Story at a glance

  • The global confirmed case count for COVID-19 hit a record high of more than 30 million.
  • The U.S. leads the world in cases.

The total number of coronavirus cases worldwide surpassed 30 million on Thursday, signaling an increase in global cases despite public health practices aimed at curbing the spread. 

Leading the world is the U.S., with cases, followed by India and Brazil. The U.S. also leads the world in coronavirus-related fatalities, growing closer to 198,000 this week.

This comes as the World Health Organization (WHO) flagged the spread of the virus in Europe as growing worse than in March, when the pandemic first began.


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WHO Regional Director for Europe Hans Kluge said that this burgeoning spread should “serve as a wake-up call.”

“In the spring and early summer we were able to see the impact of strict lockdown measures. Our efforts, our sacrifices, paid off. In June cases hit an all-time low,” Kluge said on Thursday. “The September case numbers, however, should serve as a wake-up call for all of us.”

The continent reported 300,000 cases over the course of one week, the highest seven-day total seen since the onset of the pandemic. 

“We have a very serious situation unfolding before us,” Kluge said. “Weekly cases have now exceeded those reported when the pandemic first peaked in Europe in March.”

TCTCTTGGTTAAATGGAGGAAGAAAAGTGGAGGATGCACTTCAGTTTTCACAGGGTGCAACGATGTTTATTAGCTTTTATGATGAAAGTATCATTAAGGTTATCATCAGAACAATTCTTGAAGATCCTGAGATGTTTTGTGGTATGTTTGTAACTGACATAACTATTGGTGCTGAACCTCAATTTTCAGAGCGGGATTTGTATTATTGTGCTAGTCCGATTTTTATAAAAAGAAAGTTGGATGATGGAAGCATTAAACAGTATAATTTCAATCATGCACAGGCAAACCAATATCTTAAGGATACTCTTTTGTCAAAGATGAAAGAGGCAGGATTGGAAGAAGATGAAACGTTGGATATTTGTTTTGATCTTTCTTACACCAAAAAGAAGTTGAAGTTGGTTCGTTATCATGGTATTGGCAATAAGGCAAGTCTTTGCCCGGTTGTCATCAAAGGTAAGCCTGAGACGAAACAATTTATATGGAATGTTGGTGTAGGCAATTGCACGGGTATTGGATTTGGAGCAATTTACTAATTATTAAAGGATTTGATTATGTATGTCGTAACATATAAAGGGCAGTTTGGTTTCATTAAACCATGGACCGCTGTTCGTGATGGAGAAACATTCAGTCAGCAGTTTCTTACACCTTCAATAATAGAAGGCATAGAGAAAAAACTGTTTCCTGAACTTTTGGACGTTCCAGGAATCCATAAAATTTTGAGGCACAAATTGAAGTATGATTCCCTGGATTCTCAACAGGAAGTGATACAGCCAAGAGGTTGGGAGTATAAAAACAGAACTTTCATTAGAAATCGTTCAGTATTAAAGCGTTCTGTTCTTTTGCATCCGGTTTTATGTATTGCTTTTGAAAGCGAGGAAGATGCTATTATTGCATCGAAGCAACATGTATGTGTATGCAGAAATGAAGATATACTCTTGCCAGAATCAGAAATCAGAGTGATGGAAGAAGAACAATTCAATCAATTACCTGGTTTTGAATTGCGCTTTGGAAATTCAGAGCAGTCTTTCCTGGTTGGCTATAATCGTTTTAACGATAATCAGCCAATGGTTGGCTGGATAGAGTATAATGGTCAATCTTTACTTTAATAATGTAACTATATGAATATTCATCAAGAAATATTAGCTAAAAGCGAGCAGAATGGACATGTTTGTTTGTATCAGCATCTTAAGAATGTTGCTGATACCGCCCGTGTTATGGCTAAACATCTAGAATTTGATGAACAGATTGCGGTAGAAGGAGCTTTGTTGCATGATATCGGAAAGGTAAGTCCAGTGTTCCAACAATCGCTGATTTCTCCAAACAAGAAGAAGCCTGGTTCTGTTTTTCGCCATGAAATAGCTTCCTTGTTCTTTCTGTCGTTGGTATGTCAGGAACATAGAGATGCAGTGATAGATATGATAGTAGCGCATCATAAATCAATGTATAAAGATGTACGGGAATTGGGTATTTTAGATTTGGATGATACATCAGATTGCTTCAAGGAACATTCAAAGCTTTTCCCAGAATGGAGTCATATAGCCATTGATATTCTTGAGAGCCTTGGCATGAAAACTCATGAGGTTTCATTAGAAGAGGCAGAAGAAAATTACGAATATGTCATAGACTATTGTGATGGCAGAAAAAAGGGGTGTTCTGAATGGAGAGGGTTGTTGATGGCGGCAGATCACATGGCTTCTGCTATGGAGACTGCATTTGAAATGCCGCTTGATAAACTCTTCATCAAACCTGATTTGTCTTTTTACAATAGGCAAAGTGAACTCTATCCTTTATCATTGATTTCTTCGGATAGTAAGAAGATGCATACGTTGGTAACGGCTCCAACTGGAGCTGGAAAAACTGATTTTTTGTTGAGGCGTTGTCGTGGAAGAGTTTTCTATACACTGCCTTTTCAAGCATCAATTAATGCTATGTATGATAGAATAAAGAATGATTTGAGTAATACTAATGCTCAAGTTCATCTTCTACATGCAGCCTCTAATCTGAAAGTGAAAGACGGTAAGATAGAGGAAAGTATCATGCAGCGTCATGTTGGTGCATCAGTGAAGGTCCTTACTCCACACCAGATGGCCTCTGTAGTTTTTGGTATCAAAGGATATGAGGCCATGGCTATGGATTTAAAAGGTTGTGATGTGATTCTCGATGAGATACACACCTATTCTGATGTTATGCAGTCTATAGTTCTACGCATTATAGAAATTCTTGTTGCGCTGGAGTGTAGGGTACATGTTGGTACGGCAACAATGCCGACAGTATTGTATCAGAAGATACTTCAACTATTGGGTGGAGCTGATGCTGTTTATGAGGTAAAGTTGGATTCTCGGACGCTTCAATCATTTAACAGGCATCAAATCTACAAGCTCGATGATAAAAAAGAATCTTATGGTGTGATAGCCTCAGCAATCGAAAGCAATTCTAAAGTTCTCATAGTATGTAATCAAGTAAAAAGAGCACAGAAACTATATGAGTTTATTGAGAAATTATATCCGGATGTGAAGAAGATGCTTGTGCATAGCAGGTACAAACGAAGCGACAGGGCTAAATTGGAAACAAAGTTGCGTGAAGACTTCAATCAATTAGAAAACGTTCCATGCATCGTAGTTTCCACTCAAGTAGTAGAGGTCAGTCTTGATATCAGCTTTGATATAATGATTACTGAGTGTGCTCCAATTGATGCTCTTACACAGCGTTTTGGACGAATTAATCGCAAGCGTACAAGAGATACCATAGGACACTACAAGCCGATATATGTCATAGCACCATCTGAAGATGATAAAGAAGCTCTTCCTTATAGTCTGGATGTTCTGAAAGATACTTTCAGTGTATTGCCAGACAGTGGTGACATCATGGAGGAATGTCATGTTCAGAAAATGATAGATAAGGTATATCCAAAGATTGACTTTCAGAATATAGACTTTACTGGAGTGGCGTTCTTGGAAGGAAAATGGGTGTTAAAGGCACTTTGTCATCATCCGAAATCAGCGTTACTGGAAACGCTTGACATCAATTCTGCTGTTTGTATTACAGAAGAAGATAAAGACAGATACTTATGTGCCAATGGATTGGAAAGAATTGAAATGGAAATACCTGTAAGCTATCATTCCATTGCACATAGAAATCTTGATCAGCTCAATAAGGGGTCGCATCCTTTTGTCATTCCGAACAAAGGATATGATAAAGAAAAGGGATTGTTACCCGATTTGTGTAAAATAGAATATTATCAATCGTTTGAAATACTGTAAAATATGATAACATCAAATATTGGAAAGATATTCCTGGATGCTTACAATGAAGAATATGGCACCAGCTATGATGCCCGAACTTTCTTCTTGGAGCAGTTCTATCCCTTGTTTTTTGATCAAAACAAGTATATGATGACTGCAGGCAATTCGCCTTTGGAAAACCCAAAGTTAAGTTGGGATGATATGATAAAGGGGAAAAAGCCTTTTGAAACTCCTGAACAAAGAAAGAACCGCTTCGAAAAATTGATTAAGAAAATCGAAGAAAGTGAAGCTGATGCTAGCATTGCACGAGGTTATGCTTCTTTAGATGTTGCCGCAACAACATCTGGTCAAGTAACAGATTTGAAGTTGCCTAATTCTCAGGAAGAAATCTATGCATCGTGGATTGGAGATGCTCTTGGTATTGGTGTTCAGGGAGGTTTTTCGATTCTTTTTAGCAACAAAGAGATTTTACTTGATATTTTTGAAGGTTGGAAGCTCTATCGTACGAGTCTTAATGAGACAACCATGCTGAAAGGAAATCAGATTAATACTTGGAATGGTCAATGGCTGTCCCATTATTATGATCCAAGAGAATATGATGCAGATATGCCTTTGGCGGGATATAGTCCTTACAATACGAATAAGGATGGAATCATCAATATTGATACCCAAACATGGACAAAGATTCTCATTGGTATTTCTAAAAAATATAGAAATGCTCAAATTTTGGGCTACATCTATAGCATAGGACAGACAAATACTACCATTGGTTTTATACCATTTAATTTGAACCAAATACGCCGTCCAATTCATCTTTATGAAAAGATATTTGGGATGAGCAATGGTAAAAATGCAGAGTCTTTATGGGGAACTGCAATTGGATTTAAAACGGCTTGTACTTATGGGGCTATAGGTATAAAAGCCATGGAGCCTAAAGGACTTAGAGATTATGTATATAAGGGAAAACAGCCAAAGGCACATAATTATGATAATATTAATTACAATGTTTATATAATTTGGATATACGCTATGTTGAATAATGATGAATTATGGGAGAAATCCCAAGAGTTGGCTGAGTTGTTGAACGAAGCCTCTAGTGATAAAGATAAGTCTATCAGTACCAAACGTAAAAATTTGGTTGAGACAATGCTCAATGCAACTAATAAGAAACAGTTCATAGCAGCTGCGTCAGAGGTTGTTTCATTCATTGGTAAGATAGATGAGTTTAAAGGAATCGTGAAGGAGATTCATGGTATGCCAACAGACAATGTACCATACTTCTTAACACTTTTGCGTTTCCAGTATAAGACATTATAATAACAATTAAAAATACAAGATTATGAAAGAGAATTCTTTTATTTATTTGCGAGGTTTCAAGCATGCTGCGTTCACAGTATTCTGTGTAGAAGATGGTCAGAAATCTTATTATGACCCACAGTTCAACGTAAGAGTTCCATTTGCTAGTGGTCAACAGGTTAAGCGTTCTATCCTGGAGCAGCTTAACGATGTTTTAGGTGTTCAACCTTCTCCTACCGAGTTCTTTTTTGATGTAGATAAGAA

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Meanwhile, cases likewise continue to grow in the U.S., with a CNBC analysis reporting a 5 percentage point increase in COVID-19 infections across 11 states, including Alaska, Arkansas, Connecticut, Delaware, Maine, Nebraska, New Hampshire, New Jersey, Rhode Island, Wisconsin and Wyoming. 

Anthony Fauci, the director of the National Institute of Allergy and Infectious Diseases, called this rise “disturbing.”

Outside of the uptick seen in those 11 states, cases across the U.S. have been declining on average — likely due to the widespread adoption of wearing masks in public. The forthcoming fall and winter, however, have been cause for concern as influenza season is expected to coincide with the pandemic.


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Published on Sep 17, 2020